Ryan Sager Rethinks Libertarianism
In"Rethinking Libertarian Minimalism" and on his blog (starting here), Ryan Sager has been lashing out at libertarians because they have, he says, an"inability" to say anything"serious ... regarding foreign policy. Pacifism combined with isolationism, as preached more or less by many at Cato and Reason is neither the popular nor the correct answer to the threat of global terrorism. And hunting Osama bin Laden, as was the Kerry solution, is, frankly, just an idiotic personalization of a phenomenon that ultimately, make no mistake about it, amounts to a historic clash of civilizations," he writes.
One of the problems, of course,"facile" or not, is that there is no such thing as a monolithic libertarian position on foreign policy; we can argue all we want about who is the"true" libertarian in all this, but that debate is fast becoming religious (like who is the true"Christian" among scores of Christian sects). Truth is, there has been an amazingly diverse response from libertarian writers on the subject of the war. Some of us favored the Afghanistan campaign, some stopped short at Iraq, while others supported the Iraq war and would like to move on to Iran and Saudi Arabia. Still others have opposed U.S. government actions anywhere, suggesting Letters of Marque as an alternative. This is evidence, I think, that a serious debate has been taking place for several years now among libertarians about the best course of action.
I can only speak for myself. In this"historic clash of civilizations," one thing is important: If one is not to merely oppose the dark forces in the Middle East, but triumph over them, one must not adopt and practice the very policies that emboldened these forces to begin with. It is not a serious solution to the long-term problem of Islamic terrrorism if libertarians merely mimic the neoconservatives, providing them with an ideological apologia for their"muscular foreign policy" goals.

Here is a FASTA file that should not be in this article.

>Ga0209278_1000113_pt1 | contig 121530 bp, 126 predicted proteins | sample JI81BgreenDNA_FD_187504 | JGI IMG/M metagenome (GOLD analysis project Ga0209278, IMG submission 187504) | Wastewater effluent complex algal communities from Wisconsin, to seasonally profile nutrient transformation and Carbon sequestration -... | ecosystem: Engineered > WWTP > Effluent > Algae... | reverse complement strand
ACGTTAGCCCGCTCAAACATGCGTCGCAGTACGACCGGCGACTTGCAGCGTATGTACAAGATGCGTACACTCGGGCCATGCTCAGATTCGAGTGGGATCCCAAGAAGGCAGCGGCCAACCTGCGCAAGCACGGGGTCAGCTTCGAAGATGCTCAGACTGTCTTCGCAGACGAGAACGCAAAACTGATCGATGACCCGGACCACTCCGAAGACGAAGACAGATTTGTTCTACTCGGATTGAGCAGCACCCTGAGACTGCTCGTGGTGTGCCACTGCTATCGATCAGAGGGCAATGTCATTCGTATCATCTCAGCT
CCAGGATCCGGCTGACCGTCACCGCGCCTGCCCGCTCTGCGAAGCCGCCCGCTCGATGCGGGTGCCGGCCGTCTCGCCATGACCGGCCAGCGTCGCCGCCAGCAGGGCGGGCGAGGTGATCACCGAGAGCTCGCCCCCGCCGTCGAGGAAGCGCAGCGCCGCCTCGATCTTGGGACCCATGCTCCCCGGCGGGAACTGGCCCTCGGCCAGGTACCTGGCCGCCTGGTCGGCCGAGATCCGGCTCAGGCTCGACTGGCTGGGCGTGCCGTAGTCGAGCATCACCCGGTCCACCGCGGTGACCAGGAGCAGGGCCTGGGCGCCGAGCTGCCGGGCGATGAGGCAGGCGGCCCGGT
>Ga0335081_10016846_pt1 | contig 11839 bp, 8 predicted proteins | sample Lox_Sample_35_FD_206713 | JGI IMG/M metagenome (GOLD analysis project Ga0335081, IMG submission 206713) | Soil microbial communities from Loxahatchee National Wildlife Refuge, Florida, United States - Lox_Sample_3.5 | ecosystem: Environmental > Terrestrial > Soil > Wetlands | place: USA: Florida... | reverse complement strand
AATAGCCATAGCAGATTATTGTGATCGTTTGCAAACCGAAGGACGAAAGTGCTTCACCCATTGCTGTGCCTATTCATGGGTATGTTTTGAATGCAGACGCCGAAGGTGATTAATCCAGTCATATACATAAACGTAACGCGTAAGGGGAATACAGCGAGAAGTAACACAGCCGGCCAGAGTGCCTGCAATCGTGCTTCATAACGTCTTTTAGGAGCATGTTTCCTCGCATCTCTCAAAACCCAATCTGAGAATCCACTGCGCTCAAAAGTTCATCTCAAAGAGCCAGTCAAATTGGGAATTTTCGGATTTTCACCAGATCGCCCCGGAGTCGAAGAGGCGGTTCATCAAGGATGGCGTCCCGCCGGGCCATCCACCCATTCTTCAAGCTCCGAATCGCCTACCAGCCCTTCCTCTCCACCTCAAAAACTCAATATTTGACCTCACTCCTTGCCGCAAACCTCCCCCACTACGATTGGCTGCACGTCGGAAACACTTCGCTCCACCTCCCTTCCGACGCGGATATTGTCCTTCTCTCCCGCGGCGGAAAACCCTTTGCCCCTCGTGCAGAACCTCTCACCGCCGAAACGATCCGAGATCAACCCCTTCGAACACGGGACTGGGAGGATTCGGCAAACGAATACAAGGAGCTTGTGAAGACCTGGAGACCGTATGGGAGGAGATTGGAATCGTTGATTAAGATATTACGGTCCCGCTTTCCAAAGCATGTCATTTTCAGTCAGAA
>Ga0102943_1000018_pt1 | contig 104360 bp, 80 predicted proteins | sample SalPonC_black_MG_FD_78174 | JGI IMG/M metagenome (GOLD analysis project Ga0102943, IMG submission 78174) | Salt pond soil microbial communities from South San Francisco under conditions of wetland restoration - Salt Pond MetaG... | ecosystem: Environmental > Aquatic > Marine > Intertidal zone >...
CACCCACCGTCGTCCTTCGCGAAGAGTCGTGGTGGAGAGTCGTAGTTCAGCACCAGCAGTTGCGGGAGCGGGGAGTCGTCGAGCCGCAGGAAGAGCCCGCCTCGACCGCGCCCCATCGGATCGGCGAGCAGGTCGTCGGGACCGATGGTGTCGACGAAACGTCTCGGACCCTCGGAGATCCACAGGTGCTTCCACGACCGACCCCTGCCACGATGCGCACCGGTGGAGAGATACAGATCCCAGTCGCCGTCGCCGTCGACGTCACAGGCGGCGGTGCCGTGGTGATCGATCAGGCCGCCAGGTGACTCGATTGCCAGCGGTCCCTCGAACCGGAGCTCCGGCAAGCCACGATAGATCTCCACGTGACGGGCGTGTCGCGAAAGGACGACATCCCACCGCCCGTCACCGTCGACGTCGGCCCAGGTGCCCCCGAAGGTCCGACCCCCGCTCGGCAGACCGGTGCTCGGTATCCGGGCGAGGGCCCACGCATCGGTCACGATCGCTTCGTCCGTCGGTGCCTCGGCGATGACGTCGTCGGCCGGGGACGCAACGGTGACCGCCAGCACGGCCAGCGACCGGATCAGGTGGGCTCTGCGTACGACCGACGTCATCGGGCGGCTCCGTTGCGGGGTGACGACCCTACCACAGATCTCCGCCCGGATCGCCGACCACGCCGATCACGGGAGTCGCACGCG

True enough, Sager understands that"those of us who espouse a philosophy of limited government domestically" have faced difficulties in the post-9/11 era. But that's because most of us who espouse this philosophy understand the intimate relationship between the growth of an interventionist policy abroad and one at home. That doesn't mean that we're"mired in a pre-9/11 mindset"; what it does mean is that we are capable of applying a classical liberal mindset to today's problems in a way that seeks not to duplicate the same policy mistakes, which formed part of the context for the 9/11 catastrophe.
Sager is correct to emphasize various areas requiring deeper discussion, specifically on the question of how to encourage liberalization and democratic-liberal nation-building in deeply illiberal Middle Eastern societies. He asks:"What are the prerequisites of a free society? How can they be fostered? How can we turn over power to the people we've liberated?" I've been asking, and answering, similar questions from the beginning; one of the reasons I opposed the invasion and occupation of Iraq is that I opposed the neocon belief that it is possible to simply institute democracy without certain cultural prerequisites.